The Buccaneers were short-handed for that Thursday night game last season. Wide receiver Chris Godwin (hamstring) didn’t play, wide receiver Mike Evans (ankle) was hobbled and running back Leonard Fournette (ankle) played only one snap.
That was before the Bucs had wide receiver Antonio Brown, and they will have extra rest this week after a Thursday night game in Philadelphia in Week 6. So the Bears will be facing a significantly more powerful and rested offense, even if tight end Rob Gronkowski (ribs) misses his fourth consecutive game.
It’s a bad matchup for the Bears because the one thing they have done well on offense the last three weeks — pounding the ground game — will be put to the test against a Bucs defense that is No. 1 in the league against the run. Tampa Bay is allowing 54.8 rushing yards per game and is second in yards allowed per carry at 3.4.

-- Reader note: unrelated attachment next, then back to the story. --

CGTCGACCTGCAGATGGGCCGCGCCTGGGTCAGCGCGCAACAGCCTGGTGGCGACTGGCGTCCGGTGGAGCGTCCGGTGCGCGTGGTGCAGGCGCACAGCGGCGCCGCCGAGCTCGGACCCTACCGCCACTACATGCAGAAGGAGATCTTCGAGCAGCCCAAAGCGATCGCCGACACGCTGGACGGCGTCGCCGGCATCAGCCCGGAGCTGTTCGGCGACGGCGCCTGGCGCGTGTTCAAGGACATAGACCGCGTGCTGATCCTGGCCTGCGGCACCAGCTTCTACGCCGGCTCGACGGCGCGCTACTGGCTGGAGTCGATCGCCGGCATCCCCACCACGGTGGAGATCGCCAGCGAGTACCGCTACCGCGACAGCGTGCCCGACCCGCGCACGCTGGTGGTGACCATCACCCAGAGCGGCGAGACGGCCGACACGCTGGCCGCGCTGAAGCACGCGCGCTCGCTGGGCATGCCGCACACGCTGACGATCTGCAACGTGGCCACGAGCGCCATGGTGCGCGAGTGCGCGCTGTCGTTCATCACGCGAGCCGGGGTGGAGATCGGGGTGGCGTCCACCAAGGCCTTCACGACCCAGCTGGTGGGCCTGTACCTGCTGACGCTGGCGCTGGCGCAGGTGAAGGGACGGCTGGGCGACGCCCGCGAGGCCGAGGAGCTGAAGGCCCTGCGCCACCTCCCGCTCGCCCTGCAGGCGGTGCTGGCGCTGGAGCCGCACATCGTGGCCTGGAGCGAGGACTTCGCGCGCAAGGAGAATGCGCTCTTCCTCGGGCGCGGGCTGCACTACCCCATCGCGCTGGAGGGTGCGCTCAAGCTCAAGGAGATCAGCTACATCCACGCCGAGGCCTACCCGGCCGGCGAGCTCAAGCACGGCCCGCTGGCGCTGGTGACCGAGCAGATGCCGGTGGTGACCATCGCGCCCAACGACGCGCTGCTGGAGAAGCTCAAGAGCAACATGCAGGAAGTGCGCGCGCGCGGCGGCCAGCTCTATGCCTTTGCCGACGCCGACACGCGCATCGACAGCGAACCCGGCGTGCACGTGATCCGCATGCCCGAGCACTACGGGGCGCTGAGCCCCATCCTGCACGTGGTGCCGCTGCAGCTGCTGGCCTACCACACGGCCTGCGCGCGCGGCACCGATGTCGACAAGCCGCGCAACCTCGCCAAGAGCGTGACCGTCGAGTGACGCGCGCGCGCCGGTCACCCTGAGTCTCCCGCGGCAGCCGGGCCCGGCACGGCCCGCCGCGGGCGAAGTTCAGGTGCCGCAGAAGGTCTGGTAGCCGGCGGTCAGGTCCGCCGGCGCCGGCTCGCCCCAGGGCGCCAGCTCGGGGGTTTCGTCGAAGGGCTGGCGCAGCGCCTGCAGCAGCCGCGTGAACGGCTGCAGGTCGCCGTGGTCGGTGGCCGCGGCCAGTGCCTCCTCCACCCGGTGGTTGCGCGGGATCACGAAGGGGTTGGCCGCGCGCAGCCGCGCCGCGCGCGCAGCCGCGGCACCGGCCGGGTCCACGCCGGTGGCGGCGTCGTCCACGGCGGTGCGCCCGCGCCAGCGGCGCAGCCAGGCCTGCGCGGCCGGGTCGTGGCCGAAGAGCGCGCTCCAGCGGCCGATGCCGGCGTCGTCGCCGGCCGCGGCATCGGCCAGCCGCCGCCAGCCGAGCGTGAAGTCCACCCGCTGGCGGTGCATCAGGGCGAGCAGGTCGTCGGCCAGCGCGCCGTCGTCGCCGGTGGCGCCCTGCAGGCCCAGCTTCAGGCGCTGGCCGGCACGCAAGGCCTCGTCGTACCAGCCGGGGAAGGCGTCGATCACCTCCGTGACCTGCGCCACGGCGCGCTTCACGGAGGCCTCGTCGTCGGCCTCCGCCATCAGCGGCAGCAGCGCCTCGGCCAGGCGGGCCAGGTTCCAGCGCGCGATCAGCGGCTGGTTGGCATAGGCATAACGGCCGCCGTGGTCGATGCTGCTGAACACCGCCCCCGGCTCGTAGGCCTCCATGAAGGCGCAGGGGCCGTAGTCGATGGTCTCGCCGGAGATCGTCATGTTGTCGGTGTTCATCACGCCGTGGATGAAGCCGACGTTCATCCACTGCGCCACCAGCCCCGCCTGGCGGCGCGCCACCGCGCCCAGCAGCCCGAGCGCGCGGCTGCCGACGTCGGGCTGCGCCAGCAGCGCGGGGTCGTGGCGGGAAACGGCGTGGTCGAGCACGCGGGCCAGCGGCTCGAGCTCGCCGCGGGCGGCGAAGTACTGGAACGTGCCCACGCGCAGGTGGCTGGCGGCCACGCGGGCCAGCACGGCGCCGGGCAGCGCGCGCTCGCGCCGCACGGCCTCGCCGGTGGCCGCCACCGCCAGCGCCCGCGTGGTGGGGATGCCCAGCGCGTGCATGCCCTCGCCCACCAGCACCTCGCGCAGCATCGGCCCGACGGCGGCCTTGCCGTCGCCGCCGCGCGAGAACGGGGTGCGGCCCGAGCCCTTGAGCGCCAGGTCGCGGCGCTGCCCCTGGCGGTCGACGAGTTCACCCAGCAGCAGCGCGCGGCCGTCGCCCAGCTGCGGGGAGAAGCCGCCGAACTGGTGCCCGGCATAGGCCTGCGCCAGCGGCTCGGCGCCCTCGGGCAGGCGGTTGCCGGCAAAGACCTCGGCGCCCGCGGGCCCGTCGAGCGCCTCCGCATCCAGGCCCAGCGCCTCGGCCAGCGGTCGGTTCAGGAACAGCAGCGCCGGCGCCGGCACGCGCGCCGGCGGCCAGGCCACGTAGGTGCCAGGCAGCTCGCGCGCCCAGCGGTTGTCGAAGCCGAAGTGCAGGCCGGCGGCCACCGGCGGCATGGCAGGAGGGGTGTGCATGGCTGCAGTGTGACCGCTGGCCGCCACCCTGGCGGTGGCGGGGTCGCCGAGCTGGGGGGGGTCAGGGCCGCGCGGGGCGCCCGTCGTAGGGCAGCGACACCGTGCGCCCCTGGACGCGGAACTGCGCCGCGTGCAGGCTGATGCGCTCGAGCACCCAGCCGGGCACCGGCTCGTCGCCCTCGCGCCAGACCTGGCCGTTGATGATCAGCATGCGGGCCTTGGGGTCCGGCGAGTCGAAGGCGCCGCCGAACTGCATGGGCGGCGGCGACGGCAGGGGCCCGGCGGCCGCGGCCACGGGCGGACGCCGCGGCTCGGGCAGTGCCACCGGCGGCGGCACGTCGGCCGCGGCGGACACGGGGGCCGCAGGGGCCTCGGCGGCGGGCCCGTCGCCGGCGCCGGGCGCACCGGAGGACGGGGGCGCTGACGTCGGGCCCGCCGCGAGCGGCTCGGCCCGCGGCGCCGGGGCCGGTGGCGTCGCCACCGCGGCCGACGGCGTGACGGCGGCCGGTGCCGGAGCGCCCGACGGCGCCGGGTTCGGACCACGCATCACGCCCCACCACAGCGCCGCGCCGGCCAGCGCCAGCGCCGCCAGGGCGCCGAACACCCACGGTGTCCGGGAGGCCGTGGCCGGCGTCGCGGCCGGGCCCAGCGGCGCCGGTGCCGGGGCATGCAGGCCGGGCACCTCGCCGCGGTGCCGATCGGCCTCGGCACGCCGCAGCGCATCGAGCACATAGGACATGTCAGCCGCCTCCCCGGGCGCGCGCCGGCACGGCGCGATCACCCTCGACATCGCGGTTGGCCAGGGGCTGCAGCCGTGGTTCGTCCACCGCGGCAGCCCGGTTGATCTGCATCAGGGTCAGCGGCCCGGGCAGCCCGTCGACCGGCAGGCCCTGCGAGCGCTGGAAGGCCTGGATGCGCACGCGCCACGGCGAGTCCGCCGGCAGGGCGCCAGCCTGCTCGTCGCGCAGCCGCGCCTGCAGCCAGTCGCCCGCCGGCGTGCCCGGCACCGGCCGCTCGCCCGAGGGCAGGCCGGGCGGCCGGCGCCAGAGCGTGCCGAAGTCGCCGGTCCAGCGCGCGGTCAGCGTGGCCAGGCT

The Bears, with rookie sixth-round pick Khalil Herbert emerging, have run for 471 yards and five touchdowns in the last three games, but the passing offense remains last in the league with 150.3 yards per game. The Bears are 31st in yards per attempt (6.1) and passer rating (73.2).
The Bucs secondary is the weakness of the roster as cornerbacks Carlton Davis and Sean Murphy-Bunting are on injured reserve and recently signed veteran Richard Sherman is expected to miss the game with a hamstring injury. The Bucs are hopeful to get safety Antoine Winfield Jr. (concussion) back this week, but it has been a high-speed game of musical chairs for defensive coordinator Todd Bowles as every starting cornerback and safety has missed time.
For the Bears to attack the secondary, they will have to unleash quarterback Justin Fields, who led two nice touchdown drives against the Packers — on the Bears’ first possession of the game and the first of the fourth quarter. In between, the offense was plagued by the inconsistencies that bog down rookie-led offenses.